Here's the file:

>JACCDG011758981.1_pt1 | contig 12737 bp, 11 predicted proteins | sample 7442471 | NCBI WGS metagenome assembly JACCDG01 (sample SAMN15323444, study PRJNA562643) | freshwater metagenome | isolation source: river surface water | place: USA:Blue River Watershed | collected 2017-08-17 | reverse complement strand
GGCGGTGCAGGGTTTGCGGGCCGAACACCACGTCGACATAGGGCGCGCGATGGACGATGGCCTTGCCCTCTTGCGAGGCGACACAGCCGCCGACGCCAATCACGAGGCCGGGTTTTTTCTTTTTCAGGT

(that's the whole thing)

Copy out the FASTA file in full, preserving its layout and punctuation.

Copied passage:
>JACCDG011758981.1_pt1 | contig 12737 bp, 11 predicted proteins | sample 7442471 | NCBI WGS metagenome assembly JACCDG01 (sample SAMN15323444, study PRJNA562643) | freshwater metagenome | isolation source: river surface water | place: USA:Blue River Watershed | collected 2017-08-17 | reverse complement strand
GGCGGTGCAGGGTTTGCGGGCCGAACACCACGTCGACATAGGGCGCGCGATGGACGATGGCCTTGCCCTCTTGCGAGGCGACACAGCCGCCGACGCCAATCACGAGGCCGGGTTTTTTCTTTTTCAGGT